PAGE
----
Developing requirements for resilient Azure applications
Building resiliency (recovering from failures) and availability (running in a healthy state without significant downtime) into your apps begins with gathering requirements. For example, how much downtime is acceptable? How much does potential downtime cost your business? What are your customer's availability requirements? How much do you invest in making your application highly available? What is the risk versus the cost?
Identify distinct workloads
Cloud solutions typically consist of multiple application workloads. A workload is a distinct capability or task that is logically separated from other tasks in terms of business logic and data storage requirements. For example, an e-commerce app might have the following workloads:
- Browse and search a product catalog.
- Create and track orders.
- View recommendations.
Each workload has different requirements for availability, scalability, data consistency, and disaster recovery. Make your business decisions by balancing cost versus risk for each workload.
Also decompose workloads by service-level objective. If a service is composed of critical and less-critical workloads, manage them differently and specify the service features and number of instances needed to meet their availability requirements.
Plan for usage patterns
Identify differences in requirements during critical and non-critical periods. Are there certain critical periods when the system must be available? For example, a tax-filing application can't fail during a filing deadline and a video streaming service shouldn't lag during a live event. In these situations, weigh the cost against the risk.
- To ensure uptime and meet service-level agreements (SLAs) in critical periods, plan redundancy across several regions in case one fails, even if it costs more.
- Conversely, during non-critical periods, run your application in a single region to minimize costs.
- In some cases, you can mitigate additional expenses by using modern serverless techniques that have consumption-based billing.
Establish availability and recovery metrics
Create baseline numbers for two sets of metrics as part of the requirements process. The first set helps you determine where to add redundancy to cloud services and which SLAs to provide to customers. The second set helps you plan your disaster recovery.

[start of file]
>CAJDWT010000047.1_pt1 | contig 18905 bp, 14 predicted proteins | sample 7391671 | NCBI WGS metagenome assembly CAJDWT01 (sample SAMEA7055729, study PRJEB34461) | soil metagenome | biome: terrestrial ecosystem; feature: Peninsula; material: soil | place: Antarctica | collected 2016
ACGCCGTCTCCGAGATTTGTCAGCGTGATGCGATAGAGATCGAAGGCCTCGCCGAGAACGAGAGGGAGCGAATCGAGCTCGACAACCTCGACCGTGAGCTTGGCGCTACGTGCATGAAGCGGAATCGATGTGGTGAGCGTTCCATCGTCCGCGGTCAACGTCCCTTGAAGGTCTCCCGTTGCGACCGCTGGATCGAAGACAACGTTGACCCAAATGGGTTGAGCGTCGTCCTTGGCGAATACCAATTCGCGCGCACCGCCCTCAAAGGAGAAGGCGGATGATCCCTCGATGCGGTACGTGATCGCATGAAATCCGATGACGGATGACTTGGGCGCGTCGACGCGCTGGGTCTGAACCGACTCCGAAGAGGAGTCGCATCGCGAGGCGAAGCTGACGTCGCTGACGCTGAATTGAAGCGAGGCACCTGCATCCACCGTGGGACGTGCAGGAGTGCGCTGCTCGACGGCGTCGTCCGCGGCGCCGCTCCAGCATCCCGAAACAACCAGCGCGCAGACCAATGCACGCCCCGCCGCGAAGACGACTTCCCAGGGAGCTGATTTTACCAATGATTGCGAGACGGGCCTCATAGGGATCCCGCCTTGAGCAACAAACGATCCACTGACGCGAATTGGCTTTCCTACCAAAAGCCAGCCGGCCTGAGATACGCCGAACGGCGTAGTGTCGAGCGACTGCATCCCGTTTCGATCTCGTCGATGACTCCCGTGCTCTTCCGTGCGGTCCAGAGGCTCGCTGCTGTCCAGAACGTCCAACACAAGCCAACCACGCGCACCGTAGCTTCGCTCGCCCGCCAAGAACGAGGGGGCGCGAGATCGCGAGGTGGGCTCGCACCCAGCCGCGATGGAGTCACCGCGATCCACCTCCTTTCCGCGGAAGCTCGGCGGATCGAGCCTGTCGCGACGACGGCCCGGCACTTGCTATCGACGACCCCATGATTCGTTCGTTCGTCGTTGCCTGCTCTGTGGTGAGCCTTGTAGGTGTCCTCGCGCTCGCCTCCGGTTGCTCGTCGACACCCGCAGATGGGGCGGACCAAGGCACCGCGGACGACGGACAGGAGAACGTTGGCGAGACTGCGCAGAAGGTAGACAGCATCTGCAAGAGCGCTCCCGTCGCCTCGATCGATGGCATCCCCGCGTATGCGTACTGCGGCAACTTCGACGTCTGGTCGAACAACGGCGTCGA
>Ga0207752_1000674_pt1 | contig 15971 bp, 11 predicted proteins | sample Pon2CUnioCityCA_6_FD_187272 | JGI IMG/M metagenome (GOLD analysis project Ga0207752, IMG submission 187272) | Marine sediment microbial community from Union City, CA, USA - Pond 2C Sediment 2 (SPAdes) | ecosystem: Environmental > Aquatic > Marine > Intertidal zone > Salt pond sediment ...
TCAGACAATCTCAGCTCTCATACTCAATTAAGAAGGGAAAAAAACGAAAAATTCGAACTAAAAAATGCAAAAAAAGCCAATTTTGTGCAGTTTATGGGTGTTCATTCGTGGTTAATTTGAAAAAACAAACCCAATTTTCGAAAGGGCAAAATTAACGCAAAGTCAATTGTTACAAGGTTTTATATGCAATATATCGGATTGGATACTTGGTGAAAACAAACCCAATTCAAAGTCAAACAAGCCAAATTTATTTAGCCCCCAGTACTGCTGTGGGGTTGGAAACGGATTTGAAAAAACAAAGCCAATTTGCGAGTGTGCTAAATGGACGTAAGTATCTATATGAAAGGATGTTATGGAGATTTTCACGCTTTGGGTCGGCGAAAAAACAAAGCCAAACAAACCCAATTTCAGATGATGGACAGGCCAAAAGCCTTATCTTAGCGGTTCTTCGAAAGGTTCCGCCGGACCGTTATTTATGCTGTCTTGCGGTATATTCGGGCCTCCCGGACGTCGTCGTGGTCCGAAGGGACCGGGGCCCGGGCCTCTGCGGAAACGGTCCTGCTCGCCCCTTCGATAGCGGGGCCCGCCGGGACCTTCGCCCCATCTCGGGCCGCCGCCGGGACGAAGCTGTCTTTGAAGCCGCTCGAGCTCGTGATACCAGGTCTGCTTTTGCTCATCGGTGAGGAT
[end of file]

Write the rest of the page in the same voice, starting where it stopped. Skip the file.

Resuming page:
Use these measures to plan for redundancy and determine customer SLAs.
- Mean time to recover (MTTR) is the average time it takes to restore a component after a failure.
- Mean time between failures (MTBF) is the how long a component can reasonably expect to last between outages.
Derive these values by conducting a risk assessment, and make sure you understand the cost and risk of downtime and data loss. These are nonfunctional requirements of a system and should be dictated by business requirements.
- Recovery time objective (RTO) is the maximum acceptable time an application is unavailable after an incident.
- Recovery point objective (RPO) is the maximum duration of data loss that's acceptable during a disaster.
If the MTTR value of any critical component in a highly available setup exceeds the system RTO, a failure in the system might cause an unacceptable business disruption. That is, you can't restore the system within the defined RTO.
Determine workload availability targets
Define your own target SLAs for each workload in your solution so you can determine whether the architecture meets the business requirements.
Consider cost and complexity
Everything else being equal, higher availability is better. But as you strive for more nines, the cost and complexity grow. An uptime of 99.99% translates to about five minutes of total downtime per month. Is it worth the additional complexity and cost to reach five nines? The answer depends on the business requirements.
Here are some other considerations when defining an SLA:
- To achieve four nines (99.99%), you can't rely on manual intervention to recover from failures. The application must be self-diagnosing and self-healing.
- Beyond four nines, it's challenging to detect outages quickly enough to meet the SLA.
- Think about the time window that your SLA is measured against. The smaller the window, the tighter the tolerances. It doesn't make sense to define your SLA in terms of hourly or daily uptime.